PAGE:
Original URL: http://www.theregister.co.uk/2008/02/01/999_timewasters/
Hamster-in-rain emergency prompts 999 call
Weary South Wales cops finger phone timewasters
South Wales police force has published a list of top time-wasting 999 calls during the past year in an attempt to convince people not to pick up the phone unless it's really necessary.
According to icWales, the highlight of 2007 came when one woman demanded officers come and cuff her boyfriend because he'd put her hamster out in the rain. Another caller explained: “My husband has the TV remote and won’t let me watch EastEnders.”
The list continues with the anxious citizen who admitted: “I don’t have £1 for a supermarket trolley”, and one flustered bookworm who offered: “A friend has my library card, can you come and arrest her?”
Our fave, though, is the bloke who enquired: “Can the police come round and take my mother-in-law away? She has been here for 18 days.”
The South Wales cops said one in ten emergency calls they receive are either "inappropriate or a deliberate misuse of the 999 system", and they now plan to use psychology to stem the tide.
Traditionally, the 999 operators have greeted callers with a cheery “South Wales Police, how can I help?” They will in future declare “South Wales Police, what is your emergency?”, which will apparently prompt the person on the other end of the line to ponder whether or not their situation really is a matter of life or death.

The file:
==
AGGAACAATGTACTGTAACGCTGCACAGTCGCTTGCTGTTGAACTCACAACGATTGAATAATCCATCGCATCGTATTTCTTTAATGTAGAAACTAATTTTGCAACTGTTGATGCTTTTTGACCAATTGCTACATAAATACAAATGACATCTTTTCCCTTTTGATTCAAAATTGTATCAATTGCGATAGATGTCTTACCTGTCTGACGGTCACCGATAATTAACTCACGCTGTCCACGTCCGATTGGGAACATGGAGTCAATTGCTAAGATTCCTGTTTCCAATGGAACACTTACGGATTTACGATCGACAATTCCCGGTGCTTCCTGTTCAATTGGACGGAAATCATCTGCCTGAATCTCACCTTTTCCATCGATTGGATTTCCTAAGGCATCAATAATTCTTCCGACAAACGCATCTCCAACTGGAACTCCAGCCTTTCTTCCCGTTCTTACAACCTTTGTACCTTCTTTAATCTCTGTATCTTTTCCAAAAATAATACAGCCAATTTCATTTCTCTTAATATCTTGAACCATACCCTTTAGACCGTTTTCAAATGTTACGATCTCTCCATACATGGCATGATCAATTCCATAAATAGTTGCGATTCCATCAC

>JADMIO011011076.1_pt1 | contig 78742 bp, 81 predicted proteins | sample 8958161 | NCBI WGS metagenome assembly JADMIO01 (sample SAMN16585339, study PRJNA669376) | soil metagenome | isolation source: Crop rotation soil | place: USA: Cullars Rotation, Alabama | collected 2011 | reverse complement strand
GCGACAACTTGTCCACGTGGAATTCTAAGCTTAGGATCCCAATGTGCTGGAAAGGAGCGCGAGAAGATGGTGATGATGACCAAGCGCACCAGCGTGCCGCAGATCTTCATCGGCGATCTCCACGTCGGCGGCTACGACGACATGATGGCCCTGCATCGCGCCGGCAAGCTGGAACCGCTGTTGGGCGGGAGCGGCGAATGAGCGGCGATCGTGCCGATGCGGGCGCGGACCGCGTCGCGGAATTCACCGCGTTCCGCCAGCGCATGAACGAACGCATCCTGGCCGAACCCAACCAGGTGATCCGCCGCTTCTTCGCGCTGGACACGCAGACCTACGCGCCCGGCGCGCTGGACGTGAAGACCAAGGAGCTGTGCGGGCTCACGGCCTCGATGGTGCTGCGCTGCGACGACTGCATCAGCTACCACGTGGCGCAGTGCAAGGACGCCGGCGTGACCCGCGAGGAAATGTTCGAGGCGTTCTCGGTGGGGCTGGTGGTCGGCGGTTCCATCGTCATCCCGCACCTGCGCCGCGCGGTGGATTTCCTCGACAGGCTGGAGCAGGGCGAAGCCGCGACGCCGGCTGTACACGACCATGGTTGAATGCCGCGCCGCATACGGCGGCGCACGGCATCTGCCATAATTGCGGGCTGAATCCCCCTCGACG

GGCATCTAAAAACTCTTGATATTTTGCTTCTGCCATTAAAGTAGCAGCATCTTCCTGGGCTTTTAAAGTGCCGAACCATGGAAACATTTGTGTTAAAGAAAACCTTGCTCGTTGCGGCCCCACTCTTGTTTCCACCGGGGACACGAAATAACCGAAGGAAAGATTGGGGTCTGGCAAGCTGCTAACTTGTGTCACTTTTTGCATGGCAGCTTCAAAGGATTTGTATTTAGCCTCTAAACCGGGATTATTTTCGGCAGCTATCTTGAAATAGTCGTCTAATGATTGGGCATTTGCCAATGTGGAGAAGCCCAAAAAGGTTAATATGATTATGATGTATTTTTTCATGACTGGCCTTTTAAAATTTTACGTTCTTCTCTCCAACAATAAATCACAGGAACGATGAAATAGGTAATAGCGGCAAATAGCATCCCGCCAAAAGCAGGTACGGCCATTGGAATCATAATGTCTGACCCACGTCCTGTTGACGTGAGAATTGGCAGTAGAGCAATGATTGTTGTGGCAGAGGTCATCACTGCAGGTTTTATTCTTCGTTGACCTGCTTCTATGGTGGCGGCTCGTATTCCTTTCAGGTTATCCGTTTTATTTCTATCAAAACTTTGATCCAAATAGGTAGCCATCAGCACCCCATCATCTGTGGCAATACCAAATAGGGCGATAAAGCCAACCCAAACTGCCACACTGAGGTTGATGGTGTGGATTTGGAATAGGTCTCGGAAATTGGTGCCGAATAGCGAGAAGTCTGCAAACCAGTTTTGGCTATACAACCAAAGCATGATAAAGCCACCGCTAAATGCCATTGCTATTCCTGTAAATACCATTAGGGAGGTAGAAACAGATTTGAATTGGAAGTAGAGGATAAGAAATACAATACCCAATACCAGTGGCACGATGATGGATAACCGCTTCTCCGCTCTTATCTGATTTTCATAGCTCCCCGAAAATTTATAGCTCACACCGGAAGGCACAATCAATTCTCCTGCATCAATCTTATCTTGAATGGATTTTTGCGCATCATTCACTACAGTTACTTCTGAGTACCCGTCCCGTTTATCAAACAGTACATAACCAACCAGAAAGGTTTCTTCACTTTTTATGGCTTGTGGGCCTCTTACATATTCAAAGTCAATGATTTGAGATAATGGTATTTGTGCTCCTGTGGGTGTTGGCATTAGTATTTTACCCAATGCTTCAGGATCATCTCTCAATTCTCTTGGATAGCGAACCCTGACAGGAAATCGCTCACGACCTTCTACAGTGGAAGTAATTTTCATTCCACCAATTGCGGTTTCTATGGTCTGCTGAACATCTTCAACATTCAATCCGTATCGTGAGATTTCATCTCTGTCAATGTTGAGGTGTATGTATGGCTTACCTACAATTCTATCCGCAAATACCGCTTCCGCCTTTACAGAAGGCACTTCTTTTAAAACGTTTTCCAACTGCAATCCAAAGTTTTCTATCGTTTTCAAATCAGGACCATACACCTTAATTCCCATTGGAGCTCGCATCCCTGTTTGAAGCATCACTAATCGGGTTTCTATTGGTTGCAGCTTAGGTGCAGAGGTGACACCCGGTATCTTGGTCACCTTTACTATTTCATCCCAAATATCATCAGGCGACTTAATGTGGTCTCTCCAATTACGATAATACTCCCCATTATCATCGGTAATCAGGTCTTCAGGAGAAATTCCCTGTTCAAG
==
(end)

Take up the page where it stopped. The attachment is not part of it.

This subtle but significant change in wording has reportedly proved successful in New York and San Diego, and Superintendent Kevin O’Neill, divisional commander for communication at South Wales Police, explained: “For many years we have been trying to educate the public on what is or isn’t a 999 call, but one in ten 999 calls made to South Wales Police are still inappropriate or a deliberate misuse of the system.
“Now we are going a step further in our campaign to reduce the number of non-urgent calls to 999 by making this simple but hopefully effective way in which our controllers answer calls."
O'Neill concluded with the obligatory plea: “Calling 999 with an unnecessary non-emergency call could block a genuine call for vital seconds and put lives at risk. We would ask people to work with us so our operators are free to help callers who do need urgent help.” ®